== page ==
Meet the 20-Year-Old Fighting to End Food Waste While Taking Finals
When she’s in between classes at American University, college sophomore Maria Rose Belding is busy in America.
At 20 years old, she’s the founder and CEO of MEANS Database, an interactive site that’s helping reduce food waste and feed the hungry by connecting thousands of food pantries, soup kitchens, and other nonprofit groups with donors giving away excess food. Belding was one of 10 finalists in the 2015 “L’Oreal Women of Worth” contest, which honors extraordinary women making a difference in their communities. She’s also the 2015 Clinton Hunger Leadership Award winner and the author of more than a dozen nationally published articles on hunger policy. Her first major piece was published when she was 15.
Registered users post to Belding’s site what food they want to get rid of, and MEANS (Matching Excess and Needs for Stability) immediately notifies registered food banks and pantries, which can claim the donation. The database has already helped save an estimated 4,000 pounds of food across 26 states and has connected more than 200 large-scale food banks.
“We doubled our user count in October, and since then we’ve seen a steady incline in our site members,” Belding told TakePart.
Belding and her team, which consists mostly of undergraduate students, along with two professional programmers and cofounder Grant Nelson, have seen everything from canned beans to bacon and eggs posted to the site. The most unusual donation they received, Belding said, was 3,600 hot dog buns and 3,600 lunch bags—each filled with a cookie, a bag of chips, condiments, and a plastic fork.
The donation came from a charity event in Maryland; planners had overestimated turnout. Though they managed to get all the hot dogs eaten, the lunch bags and hot dog buns went unused, causing charity organizers to turn to MEANS Database for help. A homeless shelter ended up claiming the donation.
“They posted it Sunday and it was claimed that same day, and then by Monday it was going to places on the street,” Belding said. “That was really validating for me. I just sat in my room crying and thought, ‘We did it, we did it.’ I thought this was initially just for food banks, but Grant convinced me there was so much more we can do.”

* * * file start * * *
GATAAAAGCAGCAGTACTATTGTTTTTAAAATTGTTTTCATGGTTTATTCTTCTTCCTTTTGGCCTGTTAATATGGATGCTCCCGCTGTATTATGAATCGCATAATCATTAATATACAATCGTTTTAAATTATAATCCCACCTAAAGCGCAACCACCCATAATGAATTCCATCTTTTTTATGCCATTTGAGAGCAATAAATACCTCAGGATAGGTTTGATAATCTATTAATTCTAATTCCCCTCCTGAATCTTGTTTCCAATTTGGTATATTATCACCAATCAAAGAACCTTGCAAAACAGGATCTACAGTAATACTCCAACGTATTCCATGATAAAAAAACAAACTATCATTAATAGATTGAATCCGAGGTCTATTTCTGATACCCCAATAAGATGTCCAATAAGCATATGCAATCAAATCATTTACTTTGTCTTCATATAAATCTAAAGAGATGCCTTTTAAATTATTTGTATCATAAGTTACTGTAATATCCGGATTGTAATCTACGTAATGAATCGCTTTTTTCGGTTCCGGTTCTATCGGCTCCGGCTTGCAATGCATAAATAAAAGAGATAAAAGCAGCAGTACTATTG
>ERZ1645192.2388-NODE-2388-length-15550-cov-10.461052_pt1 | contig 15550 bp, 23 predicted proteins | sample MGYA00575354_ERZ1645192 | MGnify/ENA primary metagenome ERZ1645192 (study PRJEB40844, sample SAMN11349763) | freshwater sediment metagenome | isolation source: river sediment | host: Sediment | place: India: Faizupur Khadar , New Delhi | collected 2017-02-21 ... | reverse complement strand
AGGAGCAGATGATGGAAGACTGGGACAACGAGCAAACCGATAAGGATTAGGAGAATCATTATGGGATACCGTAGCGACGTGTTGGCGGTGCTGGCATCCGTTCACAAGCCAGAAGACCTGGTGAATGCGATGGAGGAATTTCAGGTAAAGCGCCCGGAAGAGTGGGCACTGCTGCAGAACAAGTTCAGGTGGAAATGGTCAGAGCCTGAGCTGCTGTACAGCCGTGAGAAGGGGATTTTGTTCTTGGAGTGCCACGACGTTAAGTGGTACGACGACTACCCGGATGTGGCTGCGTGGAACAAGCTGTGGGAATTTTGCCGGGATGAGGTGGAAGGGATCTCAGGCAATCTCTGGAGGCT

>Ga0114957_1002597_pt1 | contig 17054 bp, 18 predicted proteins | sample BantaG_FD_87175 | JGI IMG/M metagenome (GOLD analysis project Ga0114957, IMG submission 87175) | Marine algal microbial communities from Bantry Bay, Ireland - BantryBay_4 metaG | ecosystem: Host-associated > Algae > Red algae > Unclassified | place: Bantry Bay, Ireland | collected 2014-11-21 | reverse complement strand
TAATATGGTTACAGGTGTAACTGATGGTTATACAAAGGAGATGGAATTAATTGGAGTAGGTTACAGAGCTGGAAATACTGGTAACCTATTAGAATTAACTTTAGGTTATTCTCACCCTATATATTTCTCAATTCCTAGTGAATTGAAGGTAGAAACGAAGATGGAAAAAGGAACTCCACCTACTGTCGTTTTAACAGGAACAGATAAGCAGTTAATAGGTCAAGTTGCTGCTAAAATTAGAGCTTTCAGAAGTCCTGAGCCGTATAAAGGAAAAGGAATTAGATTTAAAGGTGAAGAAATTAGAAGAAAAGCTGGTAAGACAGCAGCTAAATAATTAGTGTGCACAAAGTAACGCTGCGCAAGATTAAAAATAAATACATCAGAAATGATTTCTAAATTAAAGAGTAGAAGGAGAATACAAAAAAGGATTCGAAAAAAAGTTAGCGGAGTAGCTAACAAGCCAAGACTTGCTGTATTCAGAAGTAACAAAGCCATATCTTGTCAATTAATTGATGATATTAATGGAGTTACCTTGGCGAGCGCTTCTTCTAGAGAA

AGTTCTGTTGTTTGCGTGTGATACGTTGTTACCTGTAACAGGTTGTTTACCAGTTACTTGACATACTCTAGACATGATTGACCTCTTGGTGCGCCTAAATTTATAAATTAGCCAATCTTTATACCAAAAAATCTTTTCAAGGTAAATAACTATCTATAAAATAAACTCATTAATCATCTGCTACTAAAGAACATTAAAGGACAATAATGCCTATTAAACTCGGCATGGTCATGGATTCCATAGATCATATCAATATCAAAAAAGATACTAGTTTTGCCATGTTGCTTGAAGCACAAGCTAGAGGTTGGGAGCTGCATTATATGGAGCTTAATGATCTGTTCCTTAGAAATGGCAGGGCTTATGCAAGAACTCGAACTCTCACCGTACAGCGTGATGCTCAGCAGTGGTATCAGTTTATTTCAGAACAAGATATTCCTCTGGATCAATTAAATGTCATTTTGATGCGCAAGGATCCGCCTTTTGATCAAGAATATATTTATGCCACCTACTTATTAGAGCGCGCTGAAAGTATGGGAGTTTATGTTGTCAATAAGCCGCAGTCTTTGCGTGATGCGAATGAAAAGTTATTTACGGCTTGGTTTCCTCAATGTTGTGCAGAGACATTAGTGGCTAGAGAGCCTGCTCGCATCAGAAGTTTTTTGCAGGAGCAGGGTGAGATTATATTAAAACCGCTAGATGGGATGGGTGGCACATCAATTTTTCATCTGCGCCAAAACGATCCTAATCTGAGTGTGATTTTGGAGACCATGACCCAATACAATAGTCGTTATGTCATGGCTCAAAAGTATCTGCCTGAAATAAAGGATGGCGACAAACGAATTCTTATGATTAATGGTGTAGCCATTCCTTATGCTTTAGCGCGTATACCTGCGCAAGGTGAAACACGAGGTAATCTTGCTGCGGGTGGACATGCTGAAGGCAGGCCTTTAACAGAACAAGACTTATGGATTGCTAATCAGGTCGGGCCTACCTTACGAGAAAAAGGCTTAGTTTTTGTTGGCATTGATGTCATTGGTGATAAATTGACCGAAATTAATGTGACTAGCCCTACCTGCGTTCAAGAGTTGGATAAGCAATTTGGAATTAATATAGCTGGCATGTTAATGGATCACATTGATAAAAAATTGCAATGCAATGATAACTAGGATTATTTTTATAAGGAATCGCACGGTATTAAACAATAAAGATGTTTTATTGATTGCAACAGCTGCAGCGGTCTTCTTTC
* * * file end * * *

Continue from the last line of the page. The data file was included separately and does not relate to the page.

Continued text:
Nelson, a third-year law student at George Washington University, agreed to help Belding build the program for MEANS Database when they first met about a year and a half ago. At the time, Belding was just starting out as a college freshman. She had conceived of MEANS Database three years prior, but without any knowledge of coding, she wasn’t able to create it herself.
“It’s taken five years to get this off the ground,” she said.
Growing up, Belding often volunteered at local soup kitchens with her mom near their home in Iowa, but it wasn’t until she was 15 that she felt compelled to find a solution to food waste. Another church had donated 10,000 boxes of mac and cheese to her church’s soup kitchen, though it already had more than staff could distribute on their own. The director of the soup kitchen even brought many of the boxes with her on vacation to give to a food kitchen out of town. “I started to think, ‘There’s got to be a better way,’ ” Belding said.
It’s estimated that 40 percent of food in the U.S. goes uneaten every year. That’s about $165 billion worth of food that Americans are throwing out, a lot of which ends up rotting in landfills when it could be feeding families who struggle daily to put dinner on the table.
Thanksgiving and Christmas are said to be among the worst holidays for food waste. Food banks get a surplus of donations over the holidays.
“It’s great in one aspect, because people want to give during the Christmas season, but most food pantries are in need during Fourth of July and St. Patrick’s Day,” Belding said.
In terms of a solution to seasonal food waste, she said people should really think about how much food they’re making and how many people they’re going to be serving during the holidays.